If there is one habit that annoys cat owners about their furry felines, it must be their busy claws. Cats scratch. It’s what they do. It’s more than just exercising their claws. Scratching helps remove the dead outer layer of their claws and also allows them to mark their territory and stretch out their legs. Scratching is also a stress-reliever for cats. Cats do NOT scratch your belongings to get back at you or to willingly be destructive. However, their scratching can wreak havoc on your home. Fortunately, there are ways to lessen the damage and redirect your pet’s need to scratch that will save your sofa and still allow Fluffy to exercise her claws. The alternative would be declawing, which is a major surgery for your cat and cruel. Declawing essentially removes part of the toe and maims the animal for life.
Scratching posts are best for Fluffy only if they are tall enough. They allow the cat to stretch its entire body as it reaches for the top. The post below originally came wrapped in some kind of rope, which didn’t last. Cats can get their claws stuck in rope as it begins to fall apart. Eventually, we removed the rope and replaced it with a piece of short-napped carpet and Chico loves it! He can stretch out his entire body as he works his claws on it, and it is strong enough to remain upright when the big cat attacks it.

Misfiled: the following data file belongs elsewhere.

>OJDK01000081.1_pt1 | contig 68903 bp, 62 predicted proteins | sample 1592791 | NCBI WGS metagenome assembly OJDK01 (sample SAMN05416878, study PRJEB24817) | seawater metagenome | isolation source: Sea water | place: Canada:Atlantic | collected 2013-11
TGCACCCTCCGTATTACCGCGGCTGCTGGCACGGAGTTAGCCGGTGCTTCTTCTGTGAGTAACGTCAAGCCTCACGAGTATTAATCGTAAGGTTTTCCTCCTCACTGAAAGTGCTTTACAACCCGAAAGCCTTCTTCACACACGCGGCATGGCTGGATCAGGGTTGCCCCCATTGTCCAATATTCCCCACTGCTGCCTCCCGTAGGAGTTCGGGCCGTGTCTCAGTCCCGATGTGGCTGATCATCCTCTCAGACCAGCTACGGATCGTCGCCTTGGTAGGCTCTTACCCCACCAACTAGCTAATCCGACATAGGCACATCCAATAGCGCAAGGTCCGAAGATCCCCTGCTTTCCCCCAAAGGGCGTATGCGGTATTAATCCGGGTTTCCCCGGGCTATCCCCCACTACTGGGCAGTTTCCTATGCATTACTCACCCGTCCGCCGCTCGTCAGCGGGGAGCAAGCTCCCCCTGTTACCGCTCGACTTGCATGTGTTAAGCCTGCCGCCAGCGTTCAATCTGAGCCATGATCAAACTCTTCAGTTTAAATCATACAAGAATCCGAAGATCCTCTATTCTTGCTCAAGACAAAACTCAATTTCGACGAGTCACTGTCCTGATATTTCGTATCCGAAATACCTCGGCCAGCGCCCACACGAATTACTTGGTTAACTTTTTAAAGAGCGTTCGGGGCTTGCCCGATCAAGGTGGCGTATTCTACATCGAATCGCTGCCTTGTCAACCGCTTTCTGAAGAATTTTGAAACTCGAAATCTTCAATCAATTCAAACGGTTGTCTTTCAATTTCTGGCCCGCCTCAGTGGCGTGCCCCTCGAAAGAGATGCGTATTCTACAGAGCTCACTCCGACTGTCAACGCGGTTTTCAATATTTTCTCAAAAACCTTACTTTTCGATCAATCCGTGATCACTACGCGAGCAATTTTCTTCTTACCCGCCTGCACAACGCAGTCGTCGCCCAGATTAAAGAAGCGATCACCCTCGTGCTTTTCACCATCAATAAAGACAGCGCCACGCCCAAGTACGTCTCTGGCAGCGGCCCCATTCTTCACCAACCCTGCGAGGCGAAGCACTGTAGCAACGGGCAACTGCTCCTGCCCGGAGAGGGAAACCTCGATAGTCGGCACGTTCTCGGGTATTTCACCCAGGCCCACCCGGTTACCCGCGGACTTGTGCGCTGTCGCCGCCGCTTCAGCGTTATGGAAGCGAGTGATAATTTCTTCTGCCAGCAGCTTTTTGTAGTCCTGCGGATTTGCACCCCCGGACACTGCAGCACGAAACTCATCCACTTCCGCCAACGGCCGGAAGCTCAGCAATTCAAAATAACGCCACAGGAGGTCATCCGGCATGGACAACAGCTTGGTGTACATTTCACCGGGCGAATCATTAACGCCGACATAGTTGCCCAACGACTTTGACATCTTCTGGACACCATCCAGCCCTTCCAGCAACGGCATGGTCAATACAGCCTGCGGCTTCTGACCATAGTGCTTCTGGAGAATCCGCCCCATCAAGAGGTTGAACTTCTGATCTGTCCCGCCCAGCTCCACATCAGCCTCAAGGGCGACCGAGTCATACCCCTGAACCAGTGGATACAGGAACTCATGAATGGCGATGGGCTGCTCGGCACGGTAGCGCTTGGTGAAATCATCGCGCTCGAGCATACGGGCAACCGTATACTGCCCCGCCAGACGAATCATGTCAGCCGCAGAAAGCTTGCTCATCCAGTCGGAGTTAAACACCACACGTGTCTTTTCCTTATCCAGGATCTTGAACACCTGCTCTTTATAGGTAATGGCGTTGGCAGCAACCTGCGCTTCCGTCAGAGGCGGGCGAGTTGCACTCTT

We also keep several scratching boxes around the house. These boxes are very inexpensive (under $5 at Big Lots and other discount stores) and a good alternative to a vertical post. Our smaller kitty, Lucy, prefers the boxes. Yes, they are messy but the cardboard that is scratched off easily vacuums up. I place boxes beside an upholstered chair and by each end of the new sofa. Neither cat has ever tried to scratch the furniture, and they did so on a regular basis with the old pieces.
With both the posts and the boxes, it helps to add catnip. We use the spray version on the vertical post covered in carpet and sprinkle a bit of catnip around the base to attract the kitties. Regular catnip is very appealing when sprinkled on the cardboard boxes and both of our cats will roll around on them.
We tried cat deterrent sprays but for various reasons, they didn’t help. Our new furniture has a stain repellent on both pieces, and I found that the cat deterrent would not adhere to it. Nor would double-sided carpet tape. Many people use the tape, because most felines detest having their claws touch the sticky tape. It works as a good trainer, if it will stay on your upholstered furniture. Some cat owners prefer to apply the artificial nails, or nail caps, that glue onto the animal’s own claws but don’t have sharp ends like a real nail. You can purchase those at most pet supply retailers.
Finally, offer a treat to your cat when he or she uses the scratching box or post. She will learn to associate that activity with something good to follow.